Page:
Am I giving my dream up? - The Horse Forum
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post #1 of 14 Old 03-10-2012, 03:28 AM Thread Starter
Join Date: Jan 2009
Location: Australia, Queensland
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Am I giving my dream up?

Throughout my life i've dreamt about owning a stable. I've dreamt of helping teach other kids to love and ride horses. I've always wanted a career with horses as I am not happier anywhere else and I had planned to go to a town 5 hours away to do a horse breeding course to try and get me into the horse industry(I'm 18 in 2 months) but I had an operation on my spine and couldnt do it the year they accepted me into it and i never got a chance to try again last year and now i've strted a hairdressing course in my home town. I find it fun, I enjoy the work but part of me still wants to be tough at work doing what I love doing rather then washing peoples hair and making small chat. I feel like i've given up what i've always wanted I'm trying to decide what to do but i really want to still get into the horse industry, but my family are happy that im doing hairdressing.
Do people ever feel like your giving your biggest dream biggest plan in life away and you dont know how to get it back.Im thinking of doing the certs in hairdressing and then doing the horse course and getting a job in that town as a hairdresser as well. Horses are too much in my life, Im not happy just having it as a hobby :/
So I suppose im asking whos given up what they want to do for now? are you going to do what you want eventually?

Horseriding- The art of keeping a horse between you and the ground.
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post #2 of 14 Old 03-10-2012, 03:51 AM
Green Broke
Join Date: Aug 2009
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Can't you just reapply for the course?

I always advise people to consider how expensive horses are, and that the best way to continue being with horses is to get a job that pays well, which usually involves going to university.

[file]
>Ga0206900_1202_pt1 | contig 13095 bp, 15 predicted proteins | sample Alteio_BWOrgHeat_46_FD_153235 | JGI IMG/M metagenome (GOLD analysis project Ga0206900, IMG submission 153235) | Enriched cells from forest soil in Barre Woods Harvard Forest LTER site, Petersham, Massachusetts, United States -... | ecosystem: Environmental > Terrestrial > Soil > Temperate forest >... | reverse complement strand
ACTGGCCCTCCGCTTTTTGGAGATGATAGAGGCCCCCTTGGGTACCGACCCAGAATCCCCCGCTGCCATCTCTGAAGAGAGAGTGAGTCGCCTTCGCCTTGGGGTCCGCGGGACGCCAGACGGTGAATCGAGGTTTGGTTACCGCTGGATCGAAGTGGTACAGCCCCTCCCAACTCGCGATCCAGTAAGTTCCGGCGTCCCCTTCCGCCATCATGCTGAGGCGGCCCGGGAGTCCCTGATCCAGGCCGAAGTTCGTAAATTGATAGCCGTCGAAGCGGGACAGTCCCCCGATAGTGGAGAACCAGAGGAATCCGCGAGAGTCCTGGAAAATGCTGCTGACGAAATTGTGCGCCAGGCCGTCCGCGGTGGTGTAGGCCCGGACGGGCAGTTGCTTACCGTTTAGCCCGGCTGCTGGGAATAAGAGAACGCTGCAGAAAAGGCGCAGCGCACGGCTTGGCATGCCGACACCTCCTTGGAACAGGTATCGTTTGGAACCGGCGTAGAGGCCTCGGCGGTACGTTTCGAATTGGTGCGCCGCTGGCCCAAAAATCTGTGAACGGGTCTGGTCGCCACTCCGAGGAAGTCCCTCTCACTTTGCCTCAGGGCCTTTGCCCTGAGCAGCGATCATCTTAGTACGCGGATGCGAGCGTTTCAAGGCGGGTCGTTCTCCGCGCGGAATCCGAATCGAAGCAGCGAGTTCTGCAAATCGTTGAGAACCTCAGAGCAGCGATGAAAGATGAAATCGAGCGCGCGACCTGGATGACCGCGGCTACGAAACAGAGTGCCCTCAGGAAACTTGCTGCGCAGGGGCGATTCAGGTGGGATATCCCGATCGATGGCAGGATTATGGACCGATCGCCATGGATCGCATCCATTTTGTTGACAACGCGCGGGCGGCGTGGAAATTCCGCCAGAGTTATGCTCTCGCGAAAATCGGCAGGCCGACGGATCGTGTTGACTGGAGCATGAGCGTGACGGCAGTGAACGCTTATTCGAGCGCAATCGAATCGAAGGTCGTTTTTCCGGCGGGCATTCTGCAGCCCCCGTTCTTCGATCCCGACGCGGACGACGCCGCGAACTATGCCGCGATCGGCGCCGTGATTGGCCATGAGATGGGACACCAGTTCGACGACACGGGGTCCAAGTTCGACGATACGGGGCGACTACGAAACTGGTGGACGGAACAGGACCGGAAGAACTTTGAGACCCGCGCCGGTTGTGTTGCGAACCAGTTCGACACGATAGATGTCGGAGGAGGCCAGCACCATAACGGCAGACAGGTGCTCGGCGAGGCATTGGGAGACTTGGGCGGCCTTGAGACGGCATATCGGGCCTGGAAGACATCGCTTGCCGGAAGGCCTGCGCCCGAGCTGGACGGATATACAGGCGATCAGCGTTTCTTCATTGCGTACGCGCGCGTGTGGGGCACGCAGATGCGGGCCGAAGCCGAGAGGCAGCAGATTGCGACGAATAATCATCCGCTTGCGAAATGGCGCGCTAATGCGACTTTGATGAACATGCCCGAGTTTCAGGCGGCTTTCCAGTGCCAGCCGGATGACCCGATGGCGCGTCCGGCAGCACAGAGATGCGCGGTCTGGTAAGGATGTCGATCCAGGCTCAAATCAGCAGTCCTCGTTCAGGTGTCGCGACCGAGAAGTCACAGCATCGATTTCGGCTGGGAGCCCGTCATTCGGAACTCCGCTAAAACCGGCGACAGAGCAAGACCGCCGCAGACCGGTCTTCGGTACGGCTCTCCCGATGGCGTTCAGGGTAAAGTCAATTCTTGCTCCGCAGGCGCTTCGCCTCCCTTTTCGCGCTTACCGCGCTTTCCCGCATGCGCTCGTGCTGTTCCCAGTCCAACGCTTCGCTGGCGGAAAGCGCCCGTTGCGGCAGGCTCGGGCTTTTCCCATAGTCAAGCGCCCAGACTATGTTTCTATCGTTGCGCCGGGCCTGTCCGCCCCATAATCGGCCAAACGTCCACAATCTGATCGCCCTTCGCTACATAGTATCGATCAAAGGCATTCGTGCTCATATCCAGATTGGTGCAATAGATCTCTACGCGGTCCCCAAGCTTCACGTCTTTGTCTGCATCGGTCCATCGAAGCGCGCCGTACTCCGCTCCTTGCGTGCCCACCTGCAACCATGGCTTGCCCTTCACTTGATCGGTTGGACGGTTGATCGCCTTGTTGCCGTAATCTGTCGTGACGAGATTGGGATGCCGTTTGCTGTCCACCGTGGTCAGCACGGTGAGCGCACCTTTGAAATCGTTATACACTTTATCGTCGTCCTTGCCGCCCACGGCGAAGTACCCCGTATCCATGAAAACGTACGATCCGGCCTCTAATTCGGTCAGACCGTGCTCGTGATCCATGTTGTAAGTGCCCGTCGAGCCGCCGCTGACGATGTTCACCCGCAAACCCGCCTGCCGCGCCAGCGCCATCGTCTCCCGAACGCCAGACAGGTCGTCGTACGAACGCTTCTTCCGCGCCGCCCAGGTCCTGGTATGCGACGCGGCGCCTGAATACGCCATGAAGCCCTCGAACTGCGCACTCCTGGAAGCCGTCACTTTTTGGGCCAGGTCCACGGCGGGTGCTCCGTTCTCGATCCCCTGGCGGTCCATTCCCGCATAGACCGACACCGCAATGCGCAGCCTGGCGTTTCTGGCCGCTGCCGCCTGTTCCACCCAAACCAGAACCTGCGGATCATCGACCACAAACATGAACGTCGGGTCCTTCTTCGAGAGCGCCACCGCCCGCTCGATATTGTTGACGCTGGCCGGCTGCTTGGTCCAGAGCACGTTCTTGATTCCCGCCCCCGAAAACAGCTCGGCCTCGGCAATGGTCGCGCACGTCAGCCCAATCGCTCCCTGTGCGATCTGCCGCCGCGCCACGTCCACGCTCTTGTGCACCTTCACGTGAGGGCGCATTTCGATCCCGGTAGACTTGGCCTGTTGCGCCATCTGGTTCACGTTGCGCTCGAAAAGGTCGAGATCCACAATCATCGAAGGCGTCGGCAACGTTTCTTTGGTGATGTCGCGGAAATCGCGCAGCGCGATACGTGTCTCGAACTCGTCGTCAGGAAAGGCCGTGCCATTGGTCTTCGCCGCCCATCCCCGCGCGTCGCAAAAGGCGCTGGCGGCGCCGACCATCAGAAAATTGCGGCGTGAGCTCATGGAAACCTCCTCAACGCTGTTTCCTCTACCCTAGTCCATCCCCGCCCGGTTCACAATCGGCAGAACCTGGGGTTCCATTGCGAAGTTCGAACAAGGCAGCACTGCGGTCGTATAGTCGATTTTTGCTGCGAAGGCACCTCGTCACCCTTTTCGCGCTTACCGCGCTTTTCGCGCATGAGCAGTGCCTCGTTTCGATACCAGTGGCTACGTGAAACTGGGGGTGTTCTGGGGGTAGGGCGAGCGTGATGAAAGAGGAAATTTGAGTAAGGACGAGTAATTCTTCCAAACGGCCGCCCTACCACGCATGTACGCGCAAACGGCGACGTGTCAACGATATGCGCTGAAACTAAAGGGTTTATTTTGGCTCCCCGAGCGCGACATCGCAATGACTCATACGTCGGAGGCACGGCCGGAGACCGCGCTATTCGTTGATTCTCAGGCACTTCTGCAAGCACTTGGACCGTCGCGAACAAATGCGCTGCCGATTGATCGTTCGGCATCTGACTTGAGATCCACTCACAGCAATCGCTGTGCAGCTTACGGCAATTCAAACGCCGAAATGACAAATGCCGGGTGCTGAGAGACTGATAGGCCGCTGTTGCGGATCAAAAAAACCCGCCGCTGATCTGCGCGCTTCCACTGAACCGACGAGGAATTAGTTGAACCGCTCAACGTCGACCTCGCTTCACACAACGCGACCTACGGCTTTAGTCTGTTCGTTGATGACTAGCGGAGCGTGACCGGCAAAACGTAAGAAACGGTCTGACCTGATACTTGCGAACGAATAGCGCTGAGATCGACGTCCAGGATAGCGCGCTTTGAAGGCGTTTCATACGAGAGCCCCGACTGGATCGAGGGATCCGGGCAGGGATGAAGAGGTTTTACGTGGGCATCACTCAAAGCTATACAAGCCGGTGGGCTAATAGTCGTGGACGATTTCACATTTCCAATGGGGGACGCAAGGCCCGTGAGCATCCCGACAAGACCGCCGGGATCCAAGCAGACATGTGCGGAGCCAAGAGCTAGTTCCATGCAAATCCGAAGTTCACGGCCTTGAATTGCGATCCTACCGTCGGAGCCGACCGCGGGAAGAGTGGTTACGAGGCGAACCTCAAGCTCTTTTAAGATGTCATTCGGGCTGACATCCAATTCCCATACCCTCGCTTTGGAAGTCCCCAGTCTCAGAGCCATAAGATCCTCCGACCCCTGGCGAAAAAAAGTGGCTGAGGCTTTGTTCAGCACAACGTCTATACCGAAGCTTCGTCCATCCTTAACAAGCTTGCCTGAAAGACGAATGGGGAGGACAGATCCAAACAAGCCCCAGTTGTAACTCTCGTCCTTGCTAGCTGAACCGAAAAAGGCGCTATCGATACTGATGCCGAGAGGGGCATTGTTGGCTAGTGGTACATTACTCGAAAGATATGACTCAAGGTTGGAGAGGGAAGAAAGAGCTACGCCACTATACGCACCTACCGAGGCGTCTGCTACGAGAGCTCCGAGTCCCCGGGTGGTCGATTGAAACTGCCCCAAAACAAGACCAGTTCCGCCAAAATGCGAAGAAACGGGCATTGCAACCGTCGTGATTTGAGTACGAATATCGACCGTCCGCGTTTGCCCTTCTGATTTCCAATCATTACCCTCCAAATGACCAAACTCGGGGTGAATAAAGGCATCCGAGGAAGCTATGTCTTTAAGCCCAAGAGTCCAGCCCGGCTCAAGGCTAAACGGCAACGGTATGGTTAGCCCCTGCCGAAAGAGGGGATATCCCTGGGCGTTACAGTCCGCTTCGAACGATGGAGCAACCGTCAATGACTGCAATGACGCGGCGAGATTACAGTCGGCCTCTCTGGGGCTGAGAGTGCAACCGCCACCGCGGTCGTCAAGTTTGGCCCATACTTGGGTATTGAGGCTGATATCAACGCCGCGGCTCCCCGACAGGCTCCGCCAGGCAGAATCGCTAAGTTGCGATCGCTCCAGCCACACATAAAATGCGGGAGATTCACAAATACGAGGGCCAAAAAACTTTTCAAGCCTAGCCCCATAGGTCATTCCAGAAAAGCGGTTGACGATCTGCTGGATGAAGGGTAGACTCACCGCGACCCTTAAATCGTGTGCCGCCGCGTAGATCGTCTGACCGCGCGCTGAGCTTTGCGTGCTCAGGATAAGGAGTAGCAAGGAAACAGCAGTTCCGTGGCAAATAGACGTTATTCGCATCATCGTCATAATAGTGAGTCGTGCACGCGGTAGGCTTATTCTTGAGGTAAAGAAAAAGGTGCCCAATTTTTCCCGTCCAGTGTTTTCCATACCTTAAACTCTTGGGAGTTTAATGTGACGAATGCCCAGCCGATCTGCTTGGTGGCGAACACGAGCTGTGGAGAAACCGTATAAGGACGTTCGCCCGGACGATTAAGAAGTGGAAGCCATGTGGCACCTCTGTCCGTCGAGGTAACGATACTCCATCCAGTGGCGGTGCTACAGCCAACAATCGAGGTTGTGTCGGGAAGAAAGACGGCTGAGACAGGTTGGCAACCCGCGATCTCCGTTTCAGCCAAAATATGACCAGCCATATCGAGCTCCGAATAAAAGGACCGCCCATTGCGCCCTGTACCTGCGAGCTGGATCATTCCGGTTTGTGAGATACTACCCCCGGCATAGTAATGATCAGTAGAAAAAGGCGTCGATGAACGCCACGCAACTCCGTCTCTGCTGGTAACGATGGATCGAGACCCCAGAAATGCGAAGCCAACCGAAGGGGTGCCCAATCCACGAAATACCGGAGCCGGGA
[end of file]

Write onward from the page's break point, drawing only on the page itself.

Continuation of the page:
Although, with your horse course, make sure its the best one to do. Many horse courses seem not to offer any real qualifications, and sometimes spending the equivalent time in horse experience can be a better decision. Think about what this qualification really means and what sort of job it will help you get.

The thing with hairdressing though is that it doesn't pay well, and the hours aren't particularly good for horse riding. In my opinion, its also an industry that even after lots of hard work to get popular, you don't really make much money. There are also heaps of hairdressers around, so I don't know how much easier it will be to break into the industry than horses. So to me you should only really do it if you love it.

You don't seem to love it, so don't do it. Yes, your family thinks its good but that doesn't mean its good for you.

It seems that you o
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post #3 of 14 Old 03-10-2012, 04:00 AM Thread Starter
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Location: Australia, Queensland
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Thanks, I dont really want to do it and I honestly dont care about expensenses, I would work my butt off every minute of every day just to do what i love

Horseriding- The art of keeping a horse between you and the ground.
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post #4 of 14 Old 03-10-2012, 04:53 AM
Join Date: May 2009
Location: Cantley,Quebec